W3C home > Mailing lists > Public > public-html@w3.org > June 2011

Re: hit testing and retained graphics

From: Tab Atkins Jr. <jackalmage@gmail.com>
Date: Tue, 28 Jun 2011 11:58:50 -0700
Message-ID: <BANLkTikBtaQtKKXeQAUBr22SzopCxHPWcxtQvc=s1wRJD3PpaQ@mail.gmail.com>
To: Charles McCathieNevile <chaals@opera.com>
Cc: Richard Schwerdtfeger <schwer@us.ibm.com>, Cameron McCormack <cam@mcc.id.au>, Charles Pritchard <chuck@jumis.com>, Cynthia Shelly <cyns@microsoft.com>, david.bolter@gmail.com, Frank Olivier <Frank.Olivier@microsoft.com>, Mike@w3.org, public-canvas-api@w3.org, public-html@w3.org, public-html-a11y@w3.org
On Mon, Jun 27, 2011 at 4:20 AM, Charles McCathieNevile
<chaals@opera.com> wrote:
> On Thu, 23 Jun 2011 22:28:32 +0200, Tab Atkins Jr. <jackalmage@gmail.com>
> wrote:
>> On Thu, Jun 23, 2011 at 12:56 PM, Richard Schwerdtfeger
>> <schwer@us.ibm.com> wrote:
>>>> So normally, I imagine, hit testing would be done either by using
>>>> isPointInPath() or by custom code looking at a mouse event’s x/y values.
>>>> I think this proposal doesn’t work with isPointInPath(), though, is that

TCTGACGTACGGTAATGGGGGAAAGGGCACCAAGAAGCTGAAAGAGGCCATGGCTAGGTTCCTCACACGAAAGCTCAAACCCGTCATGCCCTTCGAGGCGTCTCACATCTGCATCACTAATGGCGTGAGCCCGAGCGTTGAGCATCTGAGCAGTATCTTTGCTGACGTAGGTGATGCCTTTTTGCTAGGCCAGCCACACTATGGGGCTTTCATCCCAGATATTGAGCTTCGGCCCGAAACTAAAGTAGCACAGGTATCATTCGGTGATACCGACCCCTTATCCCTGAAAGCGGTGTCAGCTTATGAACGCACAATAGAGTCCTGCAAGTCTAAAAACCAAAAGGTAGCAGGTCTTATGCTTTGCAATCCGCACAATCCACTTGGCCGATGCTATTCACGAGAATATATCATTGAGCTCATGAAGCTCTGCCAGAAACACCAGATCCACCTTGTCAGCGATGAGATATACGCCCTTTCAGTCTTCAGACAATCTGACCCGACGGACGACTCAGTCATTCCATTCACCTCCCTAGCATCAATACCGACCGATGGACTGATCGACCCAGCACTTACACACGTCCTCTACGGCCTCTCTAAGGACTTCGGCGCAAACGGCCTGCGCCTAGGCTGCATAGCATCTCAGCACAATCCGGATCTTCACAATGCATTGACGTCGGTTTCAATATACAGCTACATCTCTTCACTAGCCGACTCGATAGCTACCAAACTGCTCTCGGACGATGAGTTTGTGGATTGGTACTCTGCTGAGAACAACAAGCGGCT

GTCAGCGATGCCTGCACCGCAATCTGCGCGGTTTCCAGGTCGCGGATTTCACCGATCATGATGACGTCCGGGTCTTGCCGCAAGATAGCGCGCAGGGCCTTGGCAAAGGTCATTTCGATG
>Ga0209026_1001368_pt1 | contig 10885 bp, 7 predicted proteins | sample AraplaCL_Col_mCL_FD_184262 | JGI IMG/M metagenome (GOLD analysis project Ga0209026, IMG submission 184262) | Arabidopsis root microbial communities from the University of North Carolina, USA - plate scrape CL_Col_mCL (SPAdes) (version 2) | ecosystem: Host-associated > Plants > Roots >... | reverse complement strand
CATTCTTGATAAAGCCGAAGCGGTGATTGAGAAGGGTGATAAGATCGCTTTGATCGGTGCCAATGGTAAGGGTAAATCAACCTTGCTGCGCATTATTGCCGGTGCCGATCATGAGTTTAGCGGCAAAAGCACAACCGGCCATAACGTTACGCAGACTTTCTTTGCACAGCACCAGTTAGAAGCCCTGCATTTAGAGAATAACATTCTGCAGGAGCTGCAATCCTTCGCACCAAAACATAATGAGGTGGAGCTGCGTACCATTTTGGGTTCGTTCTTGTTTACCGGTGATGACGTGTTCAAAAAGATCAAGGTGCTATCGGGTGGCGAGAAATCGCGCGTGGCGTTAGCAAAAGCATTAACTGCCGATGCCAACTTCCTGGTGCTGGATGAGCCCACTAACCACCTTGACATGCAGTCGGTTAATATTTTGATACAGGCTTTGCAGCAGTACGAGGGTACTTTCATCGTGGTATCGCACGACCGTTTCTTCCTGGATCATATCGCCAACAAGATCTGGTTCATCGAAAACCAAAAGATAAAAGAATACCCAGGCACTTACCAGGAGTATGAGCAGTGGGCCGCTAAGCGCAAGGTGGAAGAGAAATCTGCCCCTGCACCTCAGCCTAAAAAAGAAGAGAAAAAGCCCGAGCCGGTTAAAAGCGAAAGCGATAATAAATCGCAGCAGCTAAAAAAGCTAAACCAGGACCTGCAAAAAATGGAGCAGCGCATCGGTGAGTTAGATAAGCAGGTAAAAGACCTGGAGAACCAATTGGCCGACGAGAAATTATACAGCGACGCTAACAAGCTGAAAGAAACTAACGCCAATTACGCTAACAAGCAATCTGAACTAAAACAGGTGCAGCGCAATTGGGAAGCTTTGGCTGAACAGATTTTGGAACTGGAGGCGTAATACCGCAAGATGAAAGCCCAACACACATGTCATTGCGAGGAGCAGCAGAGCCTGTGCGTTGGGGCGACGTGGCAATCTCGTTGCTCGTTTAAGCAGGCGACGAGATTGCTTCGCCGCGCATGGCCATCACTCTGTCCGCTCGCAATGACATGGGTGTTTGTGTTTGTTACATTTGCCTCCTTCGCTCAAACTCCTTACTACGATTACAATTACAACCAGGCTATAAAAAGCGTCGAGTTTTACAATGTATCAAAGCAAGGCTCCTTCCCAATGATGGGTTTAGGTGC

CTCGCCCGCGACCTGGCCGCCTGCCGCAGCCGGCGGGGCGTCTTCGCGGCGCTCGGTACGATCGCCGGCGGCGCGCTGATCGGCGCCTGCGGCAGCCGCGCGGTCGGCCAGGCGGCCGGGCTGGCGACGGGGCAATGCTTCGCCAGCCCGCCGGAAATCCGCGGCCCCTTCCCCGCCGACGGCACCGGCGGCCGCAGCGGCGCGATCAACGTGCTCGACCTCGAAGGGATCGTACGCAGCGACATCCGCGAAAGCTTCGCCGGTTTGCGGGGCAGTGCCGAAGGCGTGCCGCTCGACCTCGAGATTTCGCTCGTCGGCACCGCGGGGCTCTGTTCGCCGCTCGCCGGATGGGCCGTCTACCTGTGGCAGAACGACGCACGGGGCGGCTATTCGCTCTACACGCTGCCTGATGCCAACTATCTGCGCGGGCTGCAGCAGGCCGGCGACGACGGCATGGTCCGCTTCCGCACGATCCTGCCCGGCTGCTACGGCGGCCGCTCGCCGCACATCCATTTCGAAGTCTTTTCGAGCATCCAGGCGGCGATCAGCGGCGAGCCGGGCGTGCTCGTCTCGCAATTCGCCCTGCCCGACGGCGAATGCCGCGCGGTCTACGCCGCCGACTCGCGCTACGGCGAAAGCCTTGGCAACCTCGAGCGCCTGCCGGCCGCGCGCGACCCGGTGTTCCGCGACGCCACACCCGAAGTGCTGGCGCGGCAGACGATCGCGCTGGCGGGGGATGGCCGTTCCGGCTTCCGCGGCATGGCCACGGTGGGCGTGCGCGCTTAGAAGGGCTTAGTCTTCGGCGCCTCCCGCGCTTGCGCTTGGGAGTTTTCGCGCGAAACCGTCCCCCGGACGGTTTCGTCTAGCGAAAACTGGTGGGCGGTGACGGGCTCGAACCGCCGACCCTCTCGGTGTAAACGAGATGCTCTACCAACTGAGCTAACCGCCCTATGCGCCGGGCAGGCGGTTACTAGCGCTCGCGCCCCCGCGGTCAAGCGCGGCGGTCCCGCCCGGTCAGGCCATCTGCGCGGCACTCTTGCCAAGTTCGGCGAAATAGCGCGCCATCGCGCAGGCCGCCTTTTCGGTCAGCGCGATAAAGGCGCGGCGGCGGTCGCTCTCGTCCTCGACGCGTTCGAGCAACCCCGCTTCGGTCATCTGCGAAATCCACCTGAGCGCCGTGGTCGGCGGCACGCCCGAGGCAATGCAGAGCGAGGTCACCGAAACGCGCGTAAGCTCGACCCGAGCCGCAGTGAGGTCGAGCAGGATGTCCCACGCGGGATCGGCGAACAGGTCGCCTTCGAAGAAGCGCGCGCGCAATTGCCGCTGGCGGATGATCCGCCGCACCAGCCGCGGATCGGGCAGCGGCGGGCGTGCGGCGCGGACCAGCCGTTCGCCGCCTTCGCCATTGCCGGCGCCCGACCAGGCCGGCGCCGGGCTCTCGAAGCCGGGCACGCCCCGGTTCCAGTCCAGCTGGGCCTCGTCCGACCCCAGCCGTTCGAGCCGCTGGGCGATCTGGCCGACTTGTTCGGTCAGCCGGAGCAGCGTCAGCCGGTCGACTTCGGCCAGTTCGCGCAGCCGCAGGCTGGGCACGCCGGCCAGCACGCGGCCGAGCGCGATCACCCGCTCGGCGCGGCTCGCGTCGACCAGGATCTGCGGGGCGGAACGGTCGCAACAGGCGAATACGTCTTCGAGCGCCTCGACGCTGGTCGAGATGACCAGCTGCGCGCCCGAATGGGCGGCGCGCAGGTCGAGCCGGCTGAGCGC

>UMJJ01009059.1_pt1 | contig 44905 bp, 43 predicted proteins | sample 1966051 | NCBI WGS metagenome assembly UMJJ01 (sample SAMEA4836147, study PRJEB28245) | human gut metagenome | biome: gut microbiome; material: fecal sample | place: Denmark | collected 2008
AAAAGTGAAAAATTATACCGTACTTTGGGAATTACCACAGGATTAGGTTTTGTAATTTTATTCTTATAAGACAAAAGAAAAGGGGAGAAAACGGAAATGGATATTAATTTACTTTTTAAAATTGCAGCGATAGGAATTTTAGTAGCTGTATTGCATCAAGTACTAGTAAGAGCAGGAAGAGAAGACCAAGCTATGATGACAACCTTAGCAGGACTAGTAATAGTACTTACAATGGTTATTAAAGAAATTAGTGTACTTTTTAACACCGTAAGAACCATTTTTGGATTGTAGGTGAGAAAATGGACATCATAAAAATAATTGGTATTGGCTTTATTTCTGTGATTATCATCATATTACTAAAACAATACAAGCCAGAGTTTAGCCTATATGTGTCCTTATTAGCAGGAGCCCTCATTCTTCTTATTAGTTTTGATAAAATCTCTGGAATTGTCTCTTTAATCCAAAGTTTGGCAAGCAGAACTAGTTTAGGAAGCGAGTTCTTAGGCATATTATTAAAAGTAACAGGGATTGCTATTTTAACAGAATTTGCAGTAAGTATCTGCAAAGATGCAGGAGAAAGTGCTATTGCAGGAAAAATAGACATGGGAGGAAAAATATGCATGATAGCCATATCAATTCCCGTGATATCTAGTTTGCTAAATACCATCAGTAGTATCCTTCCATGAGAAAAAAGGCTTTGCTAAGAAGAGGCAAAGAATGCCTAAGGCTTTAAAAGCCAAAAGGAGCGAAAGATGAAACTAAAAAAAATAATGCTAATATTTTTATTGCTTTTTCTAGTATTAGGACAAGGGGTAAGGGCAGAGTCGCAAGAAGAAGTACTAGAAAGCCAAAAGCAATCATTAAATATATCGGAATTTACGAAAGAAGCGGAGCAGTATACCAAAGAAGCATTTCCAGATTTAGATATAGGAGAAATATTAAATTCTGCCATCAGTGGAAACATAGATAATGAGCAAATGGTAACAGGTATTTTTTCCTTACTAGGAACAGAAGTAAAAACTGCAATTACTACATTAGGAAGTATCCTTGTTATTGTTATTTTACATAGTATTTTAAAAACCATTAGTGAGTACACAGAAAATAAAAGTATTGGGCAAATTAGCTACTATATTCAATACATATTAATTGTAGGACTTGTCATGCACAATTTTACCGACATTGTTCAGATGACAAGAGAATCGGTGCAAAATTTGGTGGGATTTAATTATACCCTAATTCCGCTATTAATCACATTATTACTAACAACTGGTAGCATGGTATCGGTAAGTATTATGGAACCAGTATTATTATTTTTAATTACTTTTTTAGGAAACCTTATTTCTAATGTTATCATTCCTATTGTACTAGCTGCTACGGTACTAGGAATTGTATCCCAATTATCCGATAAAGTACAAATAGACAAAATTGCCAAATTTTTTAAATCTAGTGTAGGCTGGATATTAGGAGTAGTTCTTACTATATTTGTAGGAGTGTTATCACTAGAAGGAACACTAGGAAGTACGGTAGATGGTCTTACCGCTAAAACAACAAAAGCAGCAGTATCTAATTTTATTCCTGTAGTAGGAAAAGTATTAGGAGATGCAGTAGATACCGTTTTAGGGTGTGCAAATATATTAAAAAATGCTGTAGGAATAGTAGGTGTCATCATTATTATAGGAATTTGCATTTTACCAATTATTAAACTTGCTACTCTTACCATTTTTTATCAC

>>>> right?
>>>>
>>> I think it would but we would need to incorporate Z order and a notion of
>>> the last drawn element to compute which element is on top. The user agent
>>> would need to manage this.
>>
>> You are attempting to recreate a retained-mode API in an
>> immediate-mode API.  Why is "use SVG" not sufficient for this?
>
> Because people don't - they use canvas instead. If that were not the case,
> the whole effort to specify canvas would be solving a theoretical problem.

That's not a useful answer.  <canvas> is used for lots of things, of
which only a subset are better done in a retained-mode API, of which
only a subset are reasonably handled by mapping clicks into a DOM
node.

I elaborated my objection to this approach in a later email.  This
development thrust seems to be happening without any clear use-cases
to address, and with a preference for minimally-invasive edits to the
2d canvas context.  These seem very likely to give a bad result that
doesn't solve anything well.

I don't think we'll come up with a *good* result until we have clear
use-cases that we can then solve.

~TJ
Received on Tuesday, 28 June 2011 18:59:38 UTC

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